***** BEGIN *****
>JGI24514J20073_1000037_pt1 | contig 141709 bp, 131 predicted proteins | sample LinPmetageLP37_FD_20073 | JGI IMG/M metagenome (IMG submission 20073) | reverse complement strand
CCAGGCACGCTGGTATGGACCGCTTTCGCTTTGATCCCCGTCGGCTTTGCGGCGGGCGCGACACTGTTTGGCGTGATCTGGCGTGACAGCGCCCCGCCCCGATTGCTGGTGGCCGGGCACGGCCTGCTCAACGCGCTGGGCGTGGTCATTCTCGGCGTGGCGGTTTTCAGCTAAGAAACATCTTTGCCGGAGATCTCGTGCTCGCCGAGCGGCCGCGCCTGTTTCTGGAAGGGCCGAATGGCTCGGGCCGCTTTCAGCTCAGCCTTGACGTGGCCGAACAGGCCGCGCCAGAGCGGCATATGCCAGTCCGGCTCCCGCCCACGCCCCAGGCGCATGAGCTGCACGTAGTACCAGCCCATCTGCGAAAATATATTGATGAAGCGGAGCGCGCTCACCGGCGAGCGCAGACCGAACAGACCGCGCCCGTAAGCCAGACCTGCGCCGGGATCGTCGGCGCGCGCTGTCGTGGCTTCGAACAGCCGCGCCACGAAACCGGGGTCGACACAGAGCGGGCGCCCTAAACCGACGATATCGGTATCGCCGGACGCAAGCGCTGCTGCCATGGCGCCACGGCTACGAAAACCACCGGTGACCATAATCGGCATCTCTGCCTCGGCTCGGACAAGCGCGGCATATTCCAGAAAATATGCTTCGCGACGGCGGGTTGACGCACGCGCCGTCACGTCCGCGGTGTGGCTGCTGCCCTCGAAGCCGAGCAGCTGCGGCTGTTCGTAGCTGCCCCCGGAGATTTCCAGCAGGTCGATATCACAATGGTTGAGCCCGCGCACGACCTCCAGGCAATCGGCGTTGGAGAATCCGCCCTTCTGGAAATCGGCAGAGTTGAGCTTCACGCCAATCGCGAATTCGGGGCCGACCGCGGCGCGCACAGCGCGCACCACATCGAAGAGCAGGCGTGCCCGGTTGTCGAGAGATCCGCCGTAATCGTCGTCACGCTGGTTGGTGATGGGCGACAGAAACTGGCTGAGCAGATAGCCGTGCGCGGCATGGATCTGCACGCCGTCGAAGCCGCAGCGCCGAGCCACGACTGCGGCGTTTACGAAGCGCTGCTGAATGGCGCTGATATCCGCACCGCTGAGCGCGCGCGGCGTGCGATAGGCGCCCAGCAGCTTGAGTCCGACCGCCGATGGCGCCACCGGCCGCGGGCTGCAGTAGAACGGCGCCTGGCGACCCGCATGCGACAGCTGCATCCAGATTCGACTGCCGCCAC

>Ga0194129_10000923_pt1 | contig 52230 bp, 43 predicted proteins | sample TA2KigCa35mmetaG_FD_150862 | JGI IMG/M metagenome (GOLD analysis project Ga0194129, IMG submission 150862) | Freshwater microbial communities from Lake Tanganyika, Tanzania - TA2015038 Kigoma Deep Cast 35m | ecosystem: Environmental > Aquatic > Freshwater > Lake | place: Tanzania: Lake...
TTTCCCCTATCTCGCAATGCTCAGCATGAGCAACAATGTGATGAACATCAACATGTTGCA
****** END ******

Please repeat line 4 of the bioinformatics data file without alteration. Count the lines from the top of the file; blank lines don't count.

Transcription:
TTTCCCCTATCTCGCAATGCTCAGCATGAGCAACAATGTGATGAACATCAACATGTTGCA